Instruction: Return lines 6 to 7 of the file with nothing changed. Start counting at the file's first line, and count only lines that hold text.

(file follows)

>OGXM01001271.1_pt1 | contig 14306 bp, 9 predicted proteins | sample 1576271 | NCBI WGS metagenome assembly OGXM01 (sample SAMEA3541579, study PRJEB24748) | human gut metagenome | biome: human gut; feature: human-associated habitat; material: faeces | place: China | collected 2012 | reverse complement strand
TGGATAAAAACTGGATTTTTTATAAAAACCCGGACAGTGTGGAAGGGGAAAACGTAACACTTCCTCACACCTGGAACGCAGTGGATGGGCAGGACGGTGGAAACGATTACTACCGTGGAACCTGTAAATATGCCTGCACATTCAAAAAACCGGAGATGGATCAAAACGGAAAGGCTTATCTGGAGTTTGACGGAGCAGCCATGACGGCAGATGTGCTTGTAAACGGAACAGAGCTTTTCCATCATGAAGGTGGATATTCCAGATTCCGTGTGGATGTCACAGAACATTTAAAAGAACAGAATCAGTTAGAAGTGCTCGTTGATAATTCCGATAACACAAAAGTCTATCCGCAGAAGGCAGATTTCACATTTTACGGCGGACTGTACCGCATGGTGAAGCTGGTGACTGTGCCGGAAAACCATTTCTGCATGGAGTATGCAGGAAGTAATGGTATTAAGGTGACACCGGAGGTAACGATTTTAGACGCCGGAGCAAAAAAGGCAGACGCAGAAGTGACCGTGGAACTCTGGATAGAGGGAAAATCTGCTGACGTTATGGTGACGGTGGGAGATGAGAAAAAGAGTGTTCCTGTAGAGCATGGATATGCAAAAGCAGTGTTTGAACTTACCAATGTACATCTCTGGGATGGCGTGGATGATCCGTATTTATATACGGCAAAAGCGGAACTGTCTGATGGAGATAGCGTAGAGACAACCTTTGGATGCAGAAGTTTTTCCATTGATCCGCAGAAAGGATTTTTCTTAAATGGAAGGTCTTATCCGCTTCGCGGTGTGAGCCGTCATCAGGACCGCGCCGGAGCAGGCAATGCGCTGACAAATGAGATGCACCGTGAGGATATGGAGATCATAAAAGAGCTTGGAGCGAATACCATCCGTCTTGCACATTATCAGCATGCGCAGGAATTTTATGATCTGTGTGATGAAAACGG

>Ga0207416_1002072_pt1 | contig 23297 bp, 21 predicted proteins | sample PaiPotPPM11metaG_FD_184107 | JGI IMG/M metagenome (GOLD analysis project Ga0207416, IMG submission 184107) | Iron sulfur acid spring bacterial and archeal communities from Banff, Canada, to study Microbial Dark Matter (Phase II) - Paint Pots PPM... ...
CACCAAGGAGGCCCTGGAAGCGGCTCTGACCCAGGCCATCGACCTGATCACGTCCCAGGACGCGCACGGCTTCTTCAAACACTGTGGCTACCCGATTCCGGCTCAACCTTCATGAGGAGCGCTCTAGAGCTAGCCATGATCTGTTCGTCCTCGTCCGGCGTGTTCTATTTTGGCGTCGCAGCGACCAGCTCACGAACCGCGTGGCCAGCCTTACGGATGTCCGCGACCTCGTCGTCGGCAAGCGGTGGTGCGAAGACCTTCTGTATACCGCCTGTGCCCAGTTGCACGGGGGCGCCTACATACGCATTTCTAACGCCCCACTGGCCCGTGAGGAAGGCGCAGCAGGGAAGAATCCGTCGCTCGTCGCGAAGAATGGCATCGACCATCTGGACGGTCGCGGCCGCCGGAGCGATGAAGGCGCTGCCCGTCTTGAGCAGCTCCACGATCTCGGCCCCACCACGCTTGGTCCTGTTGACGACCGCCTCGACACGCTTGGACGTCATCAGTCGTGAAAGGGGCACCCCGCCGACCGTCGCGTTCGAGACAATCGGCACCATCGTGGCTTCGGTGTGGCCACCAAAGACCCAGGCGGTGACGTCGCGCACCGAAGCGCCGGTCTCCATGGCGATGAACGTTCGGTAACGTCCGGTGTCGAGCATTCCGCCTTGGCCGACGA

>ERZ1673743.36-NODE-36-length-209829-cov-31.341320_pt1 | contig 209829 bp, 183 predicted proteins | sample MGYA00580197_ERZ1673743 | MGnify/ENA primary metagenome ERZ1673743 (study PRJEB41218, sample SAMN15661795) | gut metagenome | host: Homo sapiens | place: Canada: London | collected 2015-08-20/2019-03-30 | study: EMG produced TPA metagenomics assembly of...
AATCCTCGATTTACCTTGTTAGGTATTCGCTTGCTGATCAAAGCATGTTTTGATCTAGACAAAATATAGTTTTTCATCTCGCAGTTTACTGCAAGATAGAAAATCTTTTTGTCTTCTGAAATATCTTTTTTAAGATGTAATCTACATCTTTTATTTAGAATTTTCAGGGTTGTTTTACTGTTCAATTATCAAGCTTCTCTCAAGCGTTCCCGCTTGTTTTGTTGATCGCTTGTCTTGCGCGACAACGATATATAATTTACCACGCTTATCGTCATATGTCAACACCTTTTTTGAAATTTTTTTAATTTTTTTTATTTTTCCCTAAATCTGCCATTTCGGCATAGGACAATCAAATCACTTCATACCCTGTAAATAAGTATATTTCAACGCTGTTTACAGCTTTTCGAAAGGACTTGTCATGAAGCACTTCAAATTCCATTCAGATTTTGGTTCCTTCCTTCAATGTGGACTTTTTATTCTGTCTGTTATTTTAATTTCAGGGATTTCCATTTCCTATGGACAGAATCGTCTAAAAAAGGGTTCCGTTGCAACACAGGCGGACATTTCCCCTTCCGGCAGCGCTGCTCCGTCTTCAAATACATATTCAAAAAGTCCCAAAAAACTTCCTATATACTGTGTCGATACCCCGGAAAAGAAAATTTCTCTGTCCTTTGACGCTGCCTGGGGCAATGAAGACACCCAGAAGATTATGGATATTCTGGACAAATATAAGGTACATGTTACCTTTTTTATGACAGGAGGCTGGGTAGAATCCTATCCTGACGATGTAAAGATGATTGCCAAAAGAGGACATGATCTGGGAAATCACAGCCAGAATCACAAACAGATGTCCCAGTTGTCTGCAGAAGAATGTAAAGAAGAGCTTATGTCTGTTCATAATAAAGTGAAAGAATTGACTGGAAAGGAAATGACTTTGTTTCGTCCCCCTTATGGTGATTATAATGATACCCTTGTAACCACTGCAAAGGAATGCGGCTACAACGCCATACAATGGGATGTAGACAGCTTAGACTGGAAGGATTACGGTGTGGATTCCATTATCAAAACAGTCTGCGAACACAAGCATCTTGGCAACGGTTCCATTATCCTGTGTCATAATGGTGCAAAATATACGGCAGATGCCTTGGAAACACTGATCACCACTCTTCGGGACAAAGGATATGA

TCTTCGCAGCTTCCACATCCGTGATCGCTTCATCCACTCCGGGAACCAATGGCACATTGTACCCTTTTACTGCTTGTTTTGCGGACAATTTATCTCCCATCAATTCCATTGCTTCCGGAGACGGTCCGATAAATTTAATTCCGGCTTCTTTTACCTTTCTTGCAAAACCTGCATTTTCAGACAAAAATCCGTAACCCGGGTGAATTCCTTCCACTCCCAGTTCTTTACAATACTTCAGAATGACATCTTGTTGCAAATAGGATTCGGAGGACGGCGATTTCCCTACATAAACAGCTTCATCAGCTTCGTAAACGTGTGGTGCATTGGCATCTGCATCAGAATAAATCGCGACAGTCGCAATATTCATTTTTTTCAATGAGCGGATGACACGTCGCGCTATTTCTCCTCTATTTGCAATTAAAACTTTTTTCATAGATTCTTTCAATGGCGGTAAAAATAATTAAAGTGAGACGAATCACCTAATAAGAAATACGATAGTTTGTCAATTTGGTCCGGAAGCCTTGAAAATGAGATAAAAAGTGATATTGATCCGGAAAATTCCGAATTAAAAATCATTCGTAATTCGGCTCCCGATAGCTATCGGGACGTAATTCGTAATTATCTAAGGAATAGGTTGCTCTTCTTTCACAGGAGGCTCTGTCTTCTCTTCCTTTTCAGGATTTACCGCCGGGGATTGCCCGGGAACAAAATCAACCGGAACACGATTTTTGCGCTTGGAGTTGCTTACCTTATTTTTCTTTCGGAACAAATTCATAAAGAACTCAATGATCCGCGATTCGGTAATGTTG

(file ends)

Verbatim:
AATCCTCGATTTACCTTGTTAGGTATTCGCTTGCTGATCAAAGCATGTTTTGATCTAGACAAAATATAGTTTTTCATCTCGCAGTTTACTGCAAGATAGAAAATCTTTTTGTCTTCTGAAATATCTTTTTTAAGATGTAATCTACATCTTTTATTTAGAATTTTCAGGGTTGTTTTACTGTTCAATTATCAAGCTTCTCTCAAGCGTTCCCGCTTGTTTTGTTGATCGCTTGTCTTGCGCGACAACGATATATAATTTACCACGCTTATCGTCATATGTCAACACCTTTTTTGAAATTTTTTTAATTTTTTTTATTTTTCCCTAAATCTGCCATTTCGGCATAGGACAATCAAATCACTTCATACCCTGTAAATAAGTATATTTCAACGCTGTTTACAGCTTTTCGAAAGGACTTGTCATGAAGCACTTCAAATTCCATTCAGATTTTGGTTCCTTCCTTCAATGTGGACTTTTTATTCTGTCTGTTATTTTAATTTCAGGGATTTCCATTTCCTATGGACAGAATCGTCTAAAAAAGGGTTCCGTTGCAACACAGGCGGACATTTCCCCTTCCGGCAGCGCTGCTCCGTCTTCAAATACATATTCAAAAAGTCCCAAAAAACTTCCTATATACTGTGTCGATACCCCGGAAAAGAAAATTTCTCTGTCCTTTGACGCTGCCTGGGGCAATGAAGACACCCAGAAGATTATGGATATTCTGGACAAATATAAGGTACATGTTACCTTTTTTATGACAGGAGGCTGGGTAGAATCCTATCCTGACGATGTAAAGATGATTGCCAAAAGAGGACATGATCTGGGAAATCACAGCCAGAATCACAAACAGATGTCCCAGTTGTCTGCAGAAGAATGTAAAGAAGAGCTTATGTCTGTTCATAATAAAGTGAAAGAATTGACTGGAAAGGAAATGACTTTGTTTCGTCCCCCTTATGGTGATTATAATGATACCCTTGTAACCACTGCAAAGGAATGCGGCTACAACGCCATACAATGGGATGTAGACAGCTTAGACTGGAAGGATTACGGTGTGGATTCCATTATCAAAACAGTCTGCGAACACAAGCATCTTGGCAACGGTTCCATTATCCTGTGTCATAATGGTGCAAAATATACGGCAGATGCCTTGGAAACACTGATCACCACTCTTCGGGACAAAGGATATGA

TCTTCGCAGCTTCCACATCCGTGATCGCTTCATCCACTCCGGGAACCAATGGCACATTGTACCCTTTTACTGCTTGTTTTGCGGACAATTTATCTCCCATCAATTCCATTGCTTCCGGAGACGGTCCGATAAATTTAATTCCGGCTTCTTTTACCTTTCTTGCAAAACCTGCATTTTCAGACAAAAATCCGTAACCCGGGTGAATTCCTTCCACTCCCAGTTCTTTACAATACTTCAGAATGACATCTTGTTGCAAATAGGATTCGGAGGACGGCGATTTCCCTACATAAACAGCTTCATCAGCTTCGTAAACGTGTGGTGCATTGGCATCTGCATCAGAATAAATCGCGACAGTCGCAATATTCATTTTTTTCAATGAGCGGATGACACGTCGCGCTATTTCTCCTCTATTTGCAATTAAAACTTTTTTCATAGATTCTTTCAATGGCGGTAAAAATAATTAAAGTGAGACGAATCACCTAATAAGAAATACGATAGTTTGTCAATTTGGTCCGGAAGCCTTGAAAATGAGATAAAAAGTGATATTGATCCGGAAAATTCCGAATTAAAAATCATTCGTAATTCGGCTCCCGATAGCTATCGGGACGTAATTCGTAATTATCTAAGGAATAGGTTGCTCTTCTTTCACAGGAGGCTCTGTCTTCTCTTCCTTTTCAGGATTTACCGCCGGGGATTGCCCGGGAACAAAATCAACCGGAACACGATTTTTGCGCTTGGAGTTGCTTACCTTATTTTTCTTTCGGAACAAATTCATAAAGAACTCAATGATCCGCGATTCGGTAATGTTG